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Woolrich brings home new format

Outdoor apparel company Woolrich has given its thriving home business a higher profile with the launch of a new test format in its flagship outlet store here.

"That portion of the business is on fire," said Rick Insley, senior vp, retail.

Founded in 1830, the manufacturer sells its wares to other department store and specialty retailers, in addition to operating its own 27 stores throughout the United States.

Previously, the piecemeal presentation of the home products, which includes blankets and fabrics, was minimal, he said. Blankets, for example, were being merchandised in piles. However, "that business far exceeds sales in square footage than anything in apparel," he said. "It has the highest per-square-foot dollar amount in the store."

Insley wanted to translate the look found in Woolrich's trade catalogs — where products are shown in home settings — to the store. "I wanted to do that within our store in an environment that would generate more business and sales."

The home division was previously allotted 1,000 square feet of selling space in this store, but with the expansion into an adjacent vacant store it has now doubled in size and holds about 300 skus. The area displays such product as blankets, fabrics, throws, bedding and such, but Woolrich will now be able to show more accessories as well, such as bed skirts, pillows and shams that coordinate back to the blankets, he said.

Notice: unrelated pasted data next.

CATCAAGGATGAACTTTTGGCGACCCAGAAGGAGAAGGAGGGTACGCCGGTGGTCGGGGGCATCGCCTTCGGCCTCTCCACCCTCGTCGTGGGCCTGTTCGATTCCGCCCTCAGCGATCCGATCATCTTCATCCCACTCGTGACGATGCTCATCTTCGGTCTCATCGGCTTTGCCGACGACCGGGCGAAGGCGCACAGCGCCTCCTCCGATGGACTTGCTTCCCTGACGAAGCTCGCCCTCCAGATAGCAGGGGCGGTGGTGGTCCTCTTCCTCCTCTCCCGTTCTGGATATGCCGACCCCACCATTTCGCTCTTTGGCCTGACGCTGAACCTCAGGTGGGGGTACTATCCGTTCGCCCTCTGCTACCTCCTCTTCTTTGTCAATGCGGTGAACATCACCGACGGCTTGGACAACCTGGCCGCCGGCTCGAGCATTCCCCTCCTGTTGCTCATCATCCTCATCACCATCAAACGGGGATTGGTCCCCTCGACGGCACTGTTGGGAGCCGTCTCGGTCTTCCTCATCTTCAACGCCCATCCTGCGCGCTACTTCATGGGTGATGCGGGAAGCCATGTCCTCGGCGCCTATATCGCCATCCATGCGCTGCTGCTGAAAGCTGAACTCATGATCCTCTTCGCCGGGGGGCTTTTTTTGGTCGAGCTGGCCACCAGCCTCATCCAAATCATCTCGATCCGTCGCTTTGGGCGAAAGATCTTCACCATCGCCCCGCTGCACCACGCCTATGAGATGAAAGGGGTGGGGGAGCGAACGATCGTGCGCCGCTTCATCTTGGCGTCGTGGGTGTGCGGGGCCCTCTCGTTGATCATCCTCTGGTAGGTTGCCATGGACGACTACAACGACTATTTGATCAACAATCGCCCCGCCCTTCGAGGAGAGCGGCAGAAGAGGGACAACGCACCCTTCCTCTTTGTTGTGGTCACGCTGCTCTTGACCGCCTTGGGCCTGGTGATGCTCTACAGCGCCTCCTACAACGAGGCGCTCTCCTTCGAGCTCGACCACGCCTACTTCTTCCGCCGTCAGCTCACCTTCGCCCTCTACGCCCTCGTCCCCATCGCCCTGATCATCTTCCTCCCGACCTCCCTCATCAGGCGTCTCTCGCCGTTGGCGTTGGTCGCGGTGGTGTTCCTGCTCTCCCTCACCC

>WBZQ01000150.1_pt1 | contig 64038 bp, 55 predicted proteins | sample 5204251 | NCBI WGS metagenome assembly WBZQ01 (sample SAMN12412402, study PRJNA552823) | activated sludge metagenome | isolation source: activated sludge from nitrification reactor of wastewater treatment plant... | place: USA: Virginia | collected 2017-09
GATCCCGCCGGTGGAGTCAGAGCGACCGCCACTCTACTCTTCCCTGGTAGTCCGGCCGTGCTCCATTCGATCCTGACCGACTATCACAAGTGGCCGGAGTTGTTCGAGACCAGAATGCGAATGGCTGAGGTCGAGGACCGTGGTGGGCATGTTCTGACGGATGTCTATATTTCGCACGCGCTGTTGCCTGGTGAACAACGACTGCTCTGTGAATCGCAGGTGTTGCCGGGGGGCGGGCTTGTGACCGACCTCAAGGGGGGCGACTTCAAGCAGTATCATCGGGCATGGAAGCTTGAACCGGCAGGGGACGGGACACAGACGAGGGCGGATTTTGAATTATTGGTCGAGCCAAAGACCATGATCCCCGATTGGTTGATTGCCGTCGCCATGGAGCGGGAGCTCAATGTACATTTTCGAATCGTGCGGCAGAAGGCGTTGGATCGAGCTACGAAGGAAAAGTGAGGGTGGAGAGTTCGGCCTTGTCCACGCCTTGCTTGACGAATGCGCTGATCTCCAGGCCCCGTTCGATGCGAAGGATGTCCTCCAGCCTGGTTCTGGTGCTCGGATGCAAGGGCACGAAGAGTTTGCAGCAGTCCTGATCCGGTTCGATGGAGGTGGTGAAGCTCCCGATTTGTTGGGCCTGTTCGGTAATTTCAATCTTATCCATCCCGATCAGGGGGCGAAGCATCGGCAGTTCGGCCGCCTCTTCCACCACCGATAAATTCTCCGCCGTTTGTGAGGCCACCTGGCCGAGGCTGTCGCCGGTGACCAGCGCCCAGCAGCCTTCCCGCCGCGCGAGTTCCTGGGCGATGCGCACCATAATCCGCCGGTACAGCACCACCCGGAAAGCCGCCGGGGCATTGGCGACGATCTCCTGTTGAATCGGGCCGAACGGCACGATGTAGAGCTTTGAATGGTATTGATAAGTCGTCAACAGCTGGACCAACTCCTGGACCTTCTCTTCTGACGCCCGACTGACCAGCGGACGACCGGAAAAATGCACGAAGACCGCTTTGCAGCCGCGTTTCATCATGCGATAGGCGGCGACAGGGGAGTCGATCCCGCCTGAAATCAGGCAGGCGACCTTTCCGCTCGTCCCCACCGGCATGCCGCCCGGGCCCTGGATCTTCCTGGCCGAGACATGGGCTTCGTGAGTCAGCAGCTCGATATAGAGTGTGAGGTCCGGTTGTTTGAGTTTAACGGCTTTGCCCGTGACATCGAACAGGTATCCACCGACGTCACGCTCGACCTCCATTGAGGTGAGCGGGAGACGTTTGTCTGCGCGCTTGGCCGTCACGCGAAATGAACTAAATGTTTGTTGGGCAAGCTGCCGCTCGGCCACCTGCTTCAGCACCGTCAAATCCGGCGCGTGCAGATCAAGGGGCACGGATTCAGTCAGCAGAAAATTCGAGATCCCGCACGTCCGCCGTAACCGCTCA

Designed by Horst Design International, Cold Spring Harbor, NY, the home store showcases textiles, furniture and related products in realistic home settings. Eight vignettes, including a Southwest-style area, a juvenile bedroom, a master bedroom and a dining room, incorporate the different American, woodsy designs. The store has a mix of colonial furniture and finishes, such as antique distressed wood oak plank floors, and walls that are cultured stone, antique brick and raw wood with faux finishes.

Originally, the Adirondack-type furniture was for display only, but Woolrich now offers that as well after significant customer demand.

The home footprint in the other stores is typically about 200 square feet, Insley said, but in new rollouts it is increasing to 400 square feet. Beyond that, Insley refused to commit to any future home stores just yet.

"We will see how this will play out first," he said. "It's had a huge increase for us already over the same period last year. It makes a huge difference in showing it this way."

He continued, "I'm expecting double the sales, and I think we can easily do that."

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